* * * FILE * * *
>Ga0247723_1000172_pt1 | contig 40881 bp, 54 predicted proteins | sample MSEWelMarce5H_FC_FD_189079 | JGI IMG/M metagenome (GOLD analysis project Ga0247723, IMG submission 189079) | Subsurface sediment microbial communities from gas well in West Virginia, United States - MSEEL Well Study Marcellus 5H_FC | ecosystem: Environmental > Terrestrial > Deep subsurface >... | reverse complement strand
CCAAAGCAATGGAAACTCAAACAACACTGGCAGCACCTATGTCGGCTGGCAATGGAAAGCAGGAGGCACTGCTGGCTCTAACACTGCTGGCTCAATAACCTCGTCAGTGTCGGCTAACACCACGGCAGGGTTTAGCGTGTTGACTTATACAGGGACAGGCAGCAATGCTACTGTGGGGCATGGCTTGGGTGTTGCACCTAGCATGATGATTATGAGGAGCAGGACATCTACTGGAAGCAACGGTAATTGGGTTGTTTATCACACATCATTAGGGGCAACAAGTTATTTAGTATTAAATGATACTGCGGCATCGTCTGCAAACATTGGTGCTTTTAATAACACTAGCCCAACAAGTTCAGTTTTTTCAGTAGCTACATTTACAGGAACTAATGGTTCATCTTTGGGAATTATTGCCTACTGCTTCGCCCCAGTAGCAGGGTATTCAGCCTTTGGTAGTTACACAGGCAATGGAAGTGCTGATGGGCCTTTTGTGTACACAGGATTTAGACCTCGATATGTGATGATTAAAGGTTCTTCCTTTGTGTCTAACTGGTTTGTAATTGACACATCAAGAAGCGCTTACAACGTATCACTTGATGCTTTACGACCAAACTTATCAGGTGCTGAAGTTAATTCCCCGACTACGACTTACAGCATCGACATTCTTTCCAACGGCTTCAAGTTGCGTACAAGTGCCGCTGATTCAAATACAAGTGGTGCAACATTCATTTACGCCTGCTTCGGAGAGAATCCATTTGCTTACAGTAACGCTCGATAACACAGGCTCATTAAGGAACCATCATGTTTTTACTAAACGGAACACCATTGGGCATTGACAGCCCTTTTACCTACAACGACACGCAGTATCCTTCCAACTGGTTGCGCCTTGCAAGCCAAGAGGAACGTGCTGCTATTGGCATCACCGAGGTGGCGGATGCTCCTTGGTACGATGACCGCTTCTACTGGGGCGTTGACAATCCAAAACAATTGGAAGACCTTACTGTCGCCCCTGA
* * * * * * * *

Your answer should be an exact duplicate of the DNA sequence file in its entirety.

>Ga0247723_1000172_pt1 | contig 40881 bp, 54 predicted proteins | sample MSEWelMarce5H_FC_FD_189079 | JGI IMG/M metagenome (GOLD analysis project Ga0247723, IMG submission 189079) | Subsurface sediment microbial communities from gas well in West Virginia, United States - MSEEL Well Study Marcellus 5H_FC | ecosystem: Environmental > Terrestrial > Deep subsurface >... | reverse complement strand
CCAAAGCAATGGAAACTCAAACAACACTGGCAGCACCTATGTCGGCTGGCAATGGAAAGCAGGAGGCACTGCTGGCTCTAACACTGCTGGCTCAATAACCTCGTCAGTGTCGGCTAACACCACGGCAGGGTTTAGCGTGTTGACTTATACAGGGACAGGCAGCAATGCTACTGTGGGGCATGGCTTGGGTGTTGCACCTAGCATGATGATTATGAGGAGCAGGACATCTACTGGAAGCAACGGTAATTGGGTTGTTTATCACACATCATTAGGGGCAACAAGTTATTTAGTATTAAATGATACTGCGGCATCGTCTGCAAACATTGGTGCTTTTAATAACACTAGCCCAACAAGTTCAGTTTTTTCAGTAGCTACATTTACAGGAACTAATGGTTCATCTTTGGGAATTATTGCCTACTGCTTCGCCCCAGTAGCAGGGTATTCAGCCTTTGGTAGTTACACAGGCAATGGAAGTGCTGATGGGCCTTTTGTGTACACAGGATTTAGACCTCGATATGTGATGATTAAAGGTTCTTCCTTTGTGTCTAACTGGTTTGTAATTGACACATCAAGAAGCGCTTACAACGTATCACTTGATGCTTTACGACCAAACTTATCAGGTGCTGAAGTTAATTCCCCGACTACGACTTACAGCATCGACATTCTTTCCAACGGCTTCAAGTTGCGTACAAGTGCCGCTGATTCAAATACAAGTGGTGCAACATTCATTTACGCCTGCTTCGGAGAGAATCCATTTGCTTACAGTAACGCTCGATAACACAGGCTCATTAAGGAACCATCATGTTTTTACTAAACGGAACACCATTGGGCATTGACAGCCCTTTTACCTACAACGACACGCAGTATCCTTCCAACTGGTTGCGCCTTGCAAGCCAAGAGGAACGTGCTGCTATTGGCATCACCGAGGTGGCGGATGCTCCTTGGTACGATGACCGCTTCTACTGGGGCGTTGACAATCCAAAACAATTGGAAGACCTTACTGTCGCCCCTGA